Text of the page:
Traditionally, surgical tasks involve a myriad of special instruments from graspers, to dissectors, to retractors. The Italian researchers hope that eventually, their soft-bodied robot will use its tentacles to  find a way through an awkward area, then hold together a delicate organ with one arm, while another performs surgery. The number of instruments and operations required would be significantly trimmed.

The current prototype is 14cm long and 3cm across and split into two sections. And while it still has a long way to go before you let this thing anywhere near your guts, it is a great proof of concept of what’s to come.

A soft cube that jumps using a steel tongue. MIT

A soft cube that jumps using a steel tongue. MIT

At MIT’s Computer Science and Artificial Intelligence Lab (CSAIL), researchers built a 3-inch cube. Sensors track its position, and this information is used by the squishy bot to deploy steel ‘tongues’ to move about.  The bendable steel presses against whatever surface the cube is resting on, propelling it up with a jump. Future versions might become equipped with a camera so the jumping cube can be used in disaster relief situation.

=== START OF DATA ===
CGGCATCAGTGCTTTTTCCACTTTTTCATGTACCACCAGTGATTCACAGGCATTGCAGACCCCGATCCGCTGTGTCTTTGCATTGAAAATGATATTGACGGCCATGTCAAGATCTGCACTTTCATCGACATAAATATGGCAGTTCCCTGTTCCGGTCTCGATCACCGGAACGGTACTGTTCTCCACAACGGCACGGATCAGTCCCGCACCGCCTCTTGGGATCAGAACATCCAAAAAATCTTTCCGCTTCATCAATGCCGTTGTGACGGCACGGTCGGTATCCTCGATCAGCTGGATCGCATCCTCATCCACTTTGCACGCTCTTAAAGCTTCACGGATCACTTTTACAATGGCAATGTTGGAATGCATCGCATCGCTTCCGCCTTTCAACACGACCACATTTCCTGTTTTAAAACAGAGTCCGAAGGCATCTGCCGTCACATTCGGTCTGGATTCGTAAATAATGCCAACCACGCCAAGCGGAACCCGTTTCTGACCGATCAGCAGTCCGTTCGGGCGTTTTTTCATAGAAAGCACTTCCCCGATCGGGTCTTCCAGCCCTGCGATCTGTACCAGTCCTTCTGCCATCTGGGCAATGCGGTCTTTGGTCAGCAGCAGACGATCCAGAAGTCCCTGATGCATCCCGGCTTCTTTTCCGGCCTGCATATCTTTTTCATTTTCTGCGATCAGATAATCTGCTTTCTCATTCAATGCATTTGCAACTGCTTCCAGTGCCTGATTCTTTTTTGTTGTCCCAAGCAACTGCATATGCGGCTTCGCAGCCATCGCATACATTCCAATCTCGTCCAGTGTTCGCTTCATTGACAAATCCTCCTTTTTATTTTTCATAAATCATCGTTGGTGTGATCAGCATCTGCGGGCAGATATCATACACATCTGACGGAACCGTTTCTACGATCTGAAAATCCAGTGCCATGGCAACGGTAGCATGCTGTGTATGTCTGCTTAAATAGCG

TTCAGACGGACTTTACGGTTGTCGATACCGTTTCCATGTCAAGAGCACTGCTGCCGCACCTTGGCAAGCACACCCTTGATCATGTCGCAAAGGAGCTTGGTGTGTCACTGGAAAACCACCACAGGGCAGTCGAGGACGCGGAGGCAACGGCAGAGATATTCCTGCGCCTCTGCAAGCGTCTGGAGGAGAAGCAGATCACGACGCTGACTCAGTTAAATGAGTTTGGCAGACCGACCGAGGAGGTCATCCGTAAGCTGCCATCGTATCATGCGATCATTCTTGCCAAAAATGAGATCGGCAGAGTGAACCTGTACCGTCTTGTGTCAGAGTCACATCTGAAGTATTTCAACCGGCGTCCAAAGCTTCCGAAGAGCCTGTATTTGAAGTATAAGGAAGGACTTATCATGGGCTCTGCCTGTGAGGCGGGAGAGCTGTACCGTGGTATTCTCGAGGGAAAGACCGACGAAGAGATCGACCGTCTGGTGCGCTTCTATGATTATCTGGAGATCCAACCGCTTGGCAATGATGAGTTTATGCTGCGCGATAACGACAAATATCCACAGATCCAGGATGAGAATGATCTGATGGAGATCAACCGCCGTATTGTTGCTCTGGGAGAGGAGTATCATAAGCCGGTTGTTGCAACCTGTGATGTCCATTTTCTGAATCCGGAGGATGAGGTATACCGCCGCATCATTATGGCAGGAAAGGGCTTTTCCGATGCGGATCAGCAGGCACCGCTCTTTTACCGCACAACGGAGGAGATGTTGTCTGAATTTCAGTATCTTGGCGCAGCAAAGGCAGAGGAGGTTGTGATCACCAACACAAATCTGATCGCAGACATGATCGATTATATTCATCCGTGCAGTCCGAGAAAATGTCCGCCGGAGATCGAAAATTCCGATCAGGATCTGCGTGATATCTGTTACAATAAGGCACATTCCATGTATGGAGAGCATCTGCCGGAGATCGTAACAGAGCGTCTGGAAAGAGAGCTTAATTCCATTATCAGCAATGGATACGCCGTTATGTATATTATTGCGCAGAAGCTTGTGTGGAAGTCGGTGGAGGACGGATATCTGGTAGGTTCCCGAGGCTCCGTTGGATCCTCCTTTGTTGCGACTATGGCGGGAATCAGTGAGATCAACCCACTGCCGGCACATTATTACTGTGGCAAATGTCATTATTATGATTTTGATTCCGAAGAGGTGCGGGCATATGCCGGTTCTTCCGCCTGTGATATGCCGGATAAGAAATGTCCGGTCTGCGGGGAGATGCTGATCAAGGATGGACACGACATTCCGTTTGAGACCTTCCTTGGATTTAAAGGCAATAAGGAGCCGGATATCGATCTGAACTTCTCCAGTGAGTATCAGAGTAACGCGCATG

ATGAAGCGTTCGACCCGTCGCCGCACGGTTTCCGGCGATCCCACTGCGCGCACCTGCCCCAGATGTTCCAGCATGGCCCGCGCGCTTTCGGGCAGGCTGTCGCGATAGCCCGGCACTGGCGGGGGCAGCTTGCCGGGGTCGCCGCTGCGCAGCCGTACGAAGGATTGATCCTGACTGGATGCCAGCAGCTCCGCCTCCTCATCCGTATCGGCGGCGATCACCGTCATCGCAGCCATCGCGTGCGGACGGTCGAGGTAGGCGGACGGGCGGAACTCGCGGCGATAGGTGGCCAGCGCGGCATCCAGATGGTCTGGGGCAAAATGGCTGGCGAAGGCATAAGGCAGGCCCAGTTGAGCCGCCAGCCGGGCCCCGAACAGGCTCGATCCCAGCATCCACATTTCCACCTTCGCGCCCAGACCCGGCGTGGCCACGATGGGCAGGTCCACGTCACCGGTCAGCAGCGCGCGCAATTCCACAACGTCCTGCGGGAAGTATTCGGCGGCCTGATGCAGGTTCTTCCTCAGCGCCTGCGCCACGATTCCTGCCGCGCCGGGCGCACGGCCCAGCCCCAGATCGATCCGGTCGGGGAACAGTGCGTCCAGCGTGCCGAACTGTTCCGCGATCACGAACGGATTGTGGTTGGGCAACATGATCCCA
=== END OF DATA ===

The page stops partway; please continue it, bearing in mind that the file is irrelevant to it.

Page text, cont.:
robot

squishy robot

Harvard University made a robot that mixes the blending capabilities of a squid with the locomotion mechanics of a sea creature. The robot employs a dynamic coloring system, based on micro-channels into which dye is pumped. These color layers used for the camouflage were first created using molds from 3D printers. Silicone is then poured into the molds to create these micro-channels, topped with another layer of silicone. In all, it takes 30 seconds for the robot to fill with color and another 30 seconds for it to drain – a full minute to completely blend into its surroundings or, oppositely, stand out.

robot run over car

A flexible body, the robot moves like a flailing starfish over all terrain. Credit: Harvard University.

Made of mostly silicon, this X-shaped soft robot uses a pneumatic network embedded inside to move about. It’s controlled by a simple Arduino board, while a GoPro acts as a visual sensor. According to the Harvard researchers who devised it, the robot can squirm over fire, across ice, and survive under a car tire.